Password Security and Good Measures

The worse password of 2018 was “password”.  

It wont take long for a hacker to gain access to any of your websites / computer (and hopefully not) your bank if your password is an easy to guess word and I highly recommend using a different password for every site you use and make your passwords as difficult as possible to guess – DO NOT USE names, places or words that are in the dictionary.

However, passwords are getting so complicated that trying to recall characters, numbers and symbols for every different website you use impossible.  I barely remember what had for breakfast every day and I still have very complicated passwords for every site I use.  The only way I can do this is to use a password manager.

Password Protect your Mac

Free Password Manager Software

LastPass is an online password manager that makes web browsing easier and more secure and you only need to remember ONE master password to be secure.  LastPass will automatically fills in your saved logins and passwords, and you can complete entire forms with the click of a button – (I can’t remember the last time I manually filled in my name, address, email etc on a website).

LastPass also gives you the option to store your credit card details which means whenever you buy anything online, with a simple click of a button all your details are completed, name, address, card details!

Worried about security?  Don’t?  LastPass uses the latest security your online banking uses and your master password is your encryption key which means the data stored on the LastPass servers is only readable by using your master password (ensure you make your master password difficult to guess – see below on best practises for creating passwords).

This amazing freebie also syncs your data to any computer that you use regularly which makes this a much more reliable – and importantly safer alternative to your yellow Post-its!

How to determine what is a good or bad password

A good password is a combination of upper and lower case letters, numbers and symbols that do not form a readable word.  For example, using !EasyPassword10! would be considered a strong password because it contains UPPER and lower case letters, numbers and symbols.  To test how secure your password is I recommend using the following websites: How Secure Is My Password or Password Meter.  According to these sites, my regular (and easy to remember) password will take 59 years to crack and scores 89%.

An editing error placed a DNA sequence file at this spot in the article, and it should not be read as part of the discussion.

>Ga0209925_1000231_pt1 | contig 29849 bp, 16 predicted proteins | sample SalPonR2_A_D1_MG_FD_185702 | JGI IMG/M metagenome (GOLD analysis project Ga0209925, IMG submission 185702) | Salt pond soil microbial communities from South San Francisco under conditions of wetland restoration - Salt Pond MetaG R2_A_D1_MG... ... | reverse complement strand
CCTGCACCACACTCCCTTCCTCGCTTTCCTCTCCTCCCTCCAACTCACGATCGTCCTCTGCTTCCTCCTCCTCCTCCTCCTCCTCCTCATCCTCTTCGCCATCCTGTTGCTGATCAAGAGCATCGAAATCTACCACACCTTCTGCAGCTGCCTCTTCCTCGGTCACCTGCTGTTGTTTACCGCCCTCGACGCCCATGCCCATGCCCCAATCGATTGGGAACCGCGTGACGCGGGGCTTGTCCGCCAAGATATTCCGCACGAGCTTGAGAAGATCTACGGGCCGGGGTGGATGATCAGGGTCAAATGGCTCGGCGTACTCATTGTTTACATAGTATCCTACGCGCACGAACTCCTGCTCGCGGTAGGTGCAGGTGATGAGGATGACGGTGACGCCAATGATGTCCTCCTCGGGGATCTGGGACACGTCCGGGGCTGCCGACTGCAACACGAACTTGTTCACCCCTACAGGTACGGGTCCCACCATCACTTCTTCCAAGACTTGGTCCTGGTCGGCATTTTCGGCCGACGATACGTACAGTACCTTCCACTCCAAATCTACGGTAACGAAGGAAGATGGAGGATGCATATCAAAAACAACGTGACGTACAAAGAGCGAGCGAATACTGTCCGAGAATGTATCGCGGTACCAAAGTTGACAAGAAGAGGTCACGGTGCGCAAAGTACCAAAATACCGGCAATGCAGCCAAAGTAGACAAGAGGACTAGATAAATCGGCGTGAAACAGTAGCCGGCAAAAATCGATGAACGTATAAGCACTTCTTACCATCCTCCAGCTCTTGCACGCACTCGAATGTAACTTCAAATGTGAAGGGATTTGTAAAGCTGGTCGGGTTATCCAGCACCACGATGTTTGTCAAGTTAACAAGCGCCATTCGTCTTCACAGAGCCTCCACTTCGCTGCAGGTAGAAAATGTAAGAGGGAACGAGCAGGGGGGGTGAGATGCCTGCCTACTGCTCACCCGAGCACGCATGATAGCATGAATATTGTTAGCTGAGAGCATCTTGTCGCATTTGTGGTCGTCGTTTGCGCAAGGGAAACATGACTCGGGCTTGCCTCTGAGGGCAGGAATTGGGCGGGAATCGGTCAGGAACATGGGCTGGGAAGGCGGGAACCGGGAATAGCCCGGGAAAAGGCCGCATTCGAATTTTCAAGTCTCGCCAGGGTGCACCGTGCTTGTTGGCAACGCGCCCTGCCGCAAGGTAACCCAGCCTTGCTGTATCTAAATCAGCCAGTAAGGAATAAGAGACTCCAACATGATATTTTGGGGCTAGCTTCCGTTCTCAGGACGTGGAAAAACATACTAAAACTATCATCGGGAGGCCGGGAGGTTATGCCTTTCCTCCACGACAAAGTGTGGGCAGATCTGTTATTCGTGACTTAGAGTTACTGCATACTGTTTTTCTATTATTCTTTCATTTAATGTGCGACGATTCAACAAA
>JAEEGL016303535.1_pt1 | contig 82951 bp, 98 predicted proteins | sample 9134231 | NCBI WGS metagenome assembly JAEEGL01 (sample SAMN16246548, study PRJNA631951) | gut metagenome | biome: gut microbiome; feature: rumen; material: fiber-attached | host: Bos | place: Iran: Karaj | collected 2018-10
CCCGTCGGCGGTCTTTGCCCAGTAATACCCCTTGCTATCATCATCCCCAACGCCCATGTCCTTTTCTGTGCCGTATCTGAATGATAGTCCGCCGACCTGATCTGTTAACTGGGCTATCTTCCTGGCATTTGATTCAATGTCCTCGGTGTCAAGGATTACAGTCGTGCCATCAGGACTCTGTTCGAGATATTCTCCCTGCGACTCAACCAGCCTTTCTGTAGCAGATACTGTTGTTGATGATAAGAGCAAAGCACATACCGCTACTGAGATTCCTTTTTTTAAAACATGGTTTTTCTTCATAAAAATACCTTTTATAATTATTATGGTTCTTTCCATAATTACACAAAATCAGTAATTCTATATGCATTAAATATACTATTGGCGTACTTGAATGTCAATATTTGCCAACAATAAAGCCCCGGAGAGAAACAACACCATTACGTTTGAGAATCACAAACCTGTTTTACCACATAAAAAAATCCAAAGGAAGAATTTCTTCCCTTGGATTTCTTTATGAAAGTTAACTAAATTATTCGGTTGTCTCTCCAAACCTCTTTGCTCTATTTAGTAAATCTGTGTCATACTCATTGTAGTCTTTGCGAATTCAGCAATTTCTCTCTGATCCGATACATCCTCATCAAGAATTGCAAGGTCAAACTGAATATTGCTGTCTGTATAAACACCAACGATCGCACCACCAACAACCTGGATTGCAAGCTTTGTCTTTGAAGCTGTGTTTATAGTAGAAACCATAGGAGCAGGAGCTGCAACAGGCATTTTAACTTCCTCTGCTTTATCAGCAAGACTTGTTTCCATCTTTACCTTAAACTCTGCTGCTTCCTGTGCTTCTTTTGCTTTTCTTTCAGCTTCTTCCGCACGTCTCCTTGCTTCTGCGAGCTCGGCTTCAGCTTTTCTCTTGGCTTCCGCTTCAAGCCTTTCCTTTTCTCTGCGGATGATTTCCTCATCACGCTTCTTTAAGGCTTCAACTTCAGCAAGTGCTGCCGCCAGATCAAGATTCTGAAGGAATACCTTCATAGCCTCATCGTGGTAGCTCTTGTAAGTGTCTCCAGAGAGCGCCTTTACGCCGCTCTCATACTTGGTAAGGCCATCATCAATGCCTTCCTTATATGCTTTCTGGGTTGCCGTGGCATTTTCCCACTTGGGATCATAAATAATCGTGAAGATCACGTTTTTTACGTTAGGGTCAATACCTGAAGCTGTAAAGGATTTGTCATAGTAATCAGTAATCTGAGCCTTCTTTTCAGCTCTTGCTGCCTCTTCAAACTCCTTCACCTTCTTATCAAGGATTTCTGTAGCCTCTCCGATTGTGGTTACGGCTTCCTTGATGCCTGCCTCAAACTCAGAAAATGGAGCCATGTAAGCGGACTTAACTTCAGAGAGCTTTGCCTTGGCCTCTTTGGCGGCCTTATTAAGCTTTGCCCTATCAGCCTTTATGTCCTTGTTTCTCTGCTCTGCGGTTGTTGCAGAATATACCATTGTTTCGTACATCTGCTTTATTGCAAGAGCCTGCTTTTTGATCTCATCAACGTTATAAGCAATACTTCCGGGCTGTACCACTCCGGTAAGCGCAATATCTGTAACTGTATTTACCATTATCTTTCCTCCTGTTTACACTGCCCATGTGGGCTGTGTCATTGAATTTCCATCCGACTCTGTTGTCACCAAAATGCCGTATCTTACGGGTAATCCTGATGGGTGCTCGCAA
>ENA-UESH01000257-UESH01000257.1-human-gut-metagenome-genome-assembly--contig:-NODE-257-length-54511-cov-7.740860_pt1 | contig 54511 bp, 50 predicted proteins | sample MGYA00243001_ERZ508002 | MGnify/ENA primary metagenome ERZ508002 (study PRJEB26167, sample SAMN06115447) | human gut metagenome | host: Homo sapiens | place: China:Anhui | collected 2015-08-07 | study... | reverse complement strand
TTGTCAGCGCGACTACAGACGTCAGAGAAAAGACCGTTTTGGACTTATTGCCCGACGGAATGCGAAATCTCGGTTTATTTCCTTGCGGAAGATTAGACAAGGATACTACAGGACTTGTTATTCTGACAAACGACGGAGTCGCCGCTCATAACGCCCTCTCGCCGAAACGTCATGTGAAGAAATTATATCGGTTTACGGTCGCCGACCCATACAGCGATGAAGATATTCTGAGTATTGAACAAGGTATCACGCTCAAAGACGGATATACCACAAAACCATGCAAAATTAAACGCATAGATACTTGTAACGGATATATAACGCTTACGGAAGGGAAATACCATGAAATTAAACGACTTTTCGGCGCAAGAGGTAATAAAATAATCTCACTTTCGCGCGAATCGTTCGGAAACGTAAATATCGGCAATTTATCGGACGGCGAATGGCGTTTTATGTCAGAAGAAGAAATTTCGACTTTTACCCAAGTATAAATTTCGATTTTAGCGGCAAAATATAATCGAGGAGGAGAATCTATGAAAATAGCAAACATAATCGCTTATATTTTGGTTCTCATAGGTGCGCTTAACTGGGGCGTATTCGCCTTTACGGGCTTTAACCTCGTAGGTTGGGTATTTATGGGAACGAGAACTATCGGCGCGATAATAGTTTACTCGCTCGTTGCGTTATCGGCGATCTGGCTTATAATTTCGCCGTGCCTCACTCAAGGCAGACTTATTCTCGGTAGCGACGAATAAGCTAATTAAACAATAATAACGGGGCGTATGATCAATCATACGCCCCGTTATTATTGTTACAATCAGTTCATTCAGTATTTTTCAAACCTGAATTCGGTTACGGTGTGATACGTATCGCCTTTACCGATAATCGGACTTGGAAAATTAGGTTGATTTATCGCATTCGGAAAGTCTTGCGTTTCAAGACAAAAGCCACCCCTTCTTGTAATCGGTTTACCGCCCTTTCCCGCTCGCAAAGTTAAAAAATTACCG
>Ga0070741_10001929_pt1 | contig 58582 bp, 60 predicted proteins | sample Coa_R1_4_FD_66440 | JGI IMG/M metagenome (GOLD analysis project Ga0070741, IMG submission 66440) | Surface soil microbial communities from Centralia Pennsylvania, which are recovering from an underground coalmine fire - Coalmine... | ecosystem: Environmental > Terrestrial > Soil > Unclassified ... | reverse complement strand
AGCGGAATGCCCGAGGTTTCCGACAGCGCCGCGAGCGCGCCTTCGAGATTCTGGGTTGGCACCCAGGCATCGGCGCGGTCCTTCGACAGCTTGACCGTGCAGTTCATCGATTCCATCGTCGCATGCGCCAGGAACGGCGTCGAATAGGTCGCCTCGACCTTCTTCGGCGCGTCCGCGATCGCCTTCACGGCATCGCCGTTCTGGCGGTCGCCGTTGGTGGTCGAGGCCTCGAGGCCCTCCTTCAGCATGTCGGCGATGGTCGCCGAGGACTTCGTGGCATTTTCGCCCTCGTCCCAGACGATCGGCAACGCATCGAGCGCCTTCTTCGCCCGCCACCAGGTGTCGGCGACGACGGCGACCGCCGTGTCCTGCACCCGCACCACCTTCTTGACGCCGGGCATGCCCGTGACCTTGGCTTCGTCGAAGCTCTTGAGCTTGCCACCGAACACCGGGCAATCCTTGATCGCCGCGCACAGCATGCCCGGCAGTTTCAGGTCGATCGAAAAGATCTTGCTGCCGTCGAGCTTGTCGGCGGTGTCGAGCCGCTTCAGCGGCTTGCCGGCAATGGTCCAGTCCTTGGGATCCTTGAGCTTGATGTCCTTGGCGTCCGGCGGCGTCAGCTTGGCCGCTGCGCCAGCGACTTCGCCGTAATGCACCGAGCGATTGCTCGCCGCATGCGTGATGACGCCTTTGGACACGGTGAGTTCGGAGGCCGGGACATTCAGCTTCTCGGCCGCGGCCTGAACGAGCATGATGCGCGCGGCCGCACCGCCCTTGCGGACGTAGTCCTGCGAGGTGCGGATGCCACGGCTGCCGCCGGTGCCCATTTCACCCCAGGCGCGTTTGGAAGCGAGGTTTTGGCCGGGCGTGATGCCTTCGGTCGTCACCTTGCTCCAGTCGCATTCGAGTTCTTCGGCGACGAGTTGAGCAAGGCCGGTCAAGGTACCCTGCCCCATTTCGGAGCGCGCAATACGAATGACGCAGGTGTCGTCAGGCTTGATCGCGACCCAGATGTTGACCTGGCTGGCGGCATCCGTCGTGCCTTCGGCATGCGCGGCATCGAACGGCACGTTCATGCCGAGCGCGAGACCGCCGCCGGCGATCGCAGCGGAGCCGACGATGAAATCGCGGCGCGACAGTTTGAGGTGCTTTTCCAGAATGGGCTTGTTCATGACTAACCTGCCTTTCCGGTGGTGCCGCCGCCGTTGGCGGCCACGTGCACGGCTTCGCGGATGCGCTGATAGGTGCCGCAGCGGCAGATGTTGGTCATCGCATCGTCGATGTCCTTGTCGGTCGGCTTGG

If you don’t want to use a password manager then here’s some suggestions on how to secure your password:

  • Make the password at least eight characters long which is harder for someone to guess.  The more characters the better.
  • Use both UPPER and lower case letters.  Passwords are case sensitive and changing the case will increase its strength.
  • Use numbers and especially in the middle of your password.

Here’s what NOT to do:

  • Don’t use single words or numbers for instance, don’t use “paul” or “paul1977”
  • Don’t use any word that can be found in a dictionary (not just the English dictionary, but any language dictionary).
  • Don’t use simple numbers like a birthday or a phone number.
  • In fact, don’t use any personal information.  Even when combined with letters and numbers this would be easy for someone who knows you (or can research you online) can guess.
  • Don’t just substitute look-alike numbers for letters in a word.  For example, don’t just change “paul” to “pau1”.  You need to make passwords more complicated.
  • Don’t reverse words.  It’s not hard to guess a reversed word.  For example, don’t change “password” to “drowssap”.
  • Don’t write down your password.  If it’s written down it’s not secure!
  • Don’t use the same password for every website.  If you use the same password everywhere, a single guess or defeat of the password can expose your all information on every site!
  • Use a password manager to manage your passwords

If you would like help and assistance with your computer security, passwords or you would like us to perform a full security audit of your computer(s) including your home wireless then we’d be pleased to help you.  Simply contact us or drop into our shop for more information.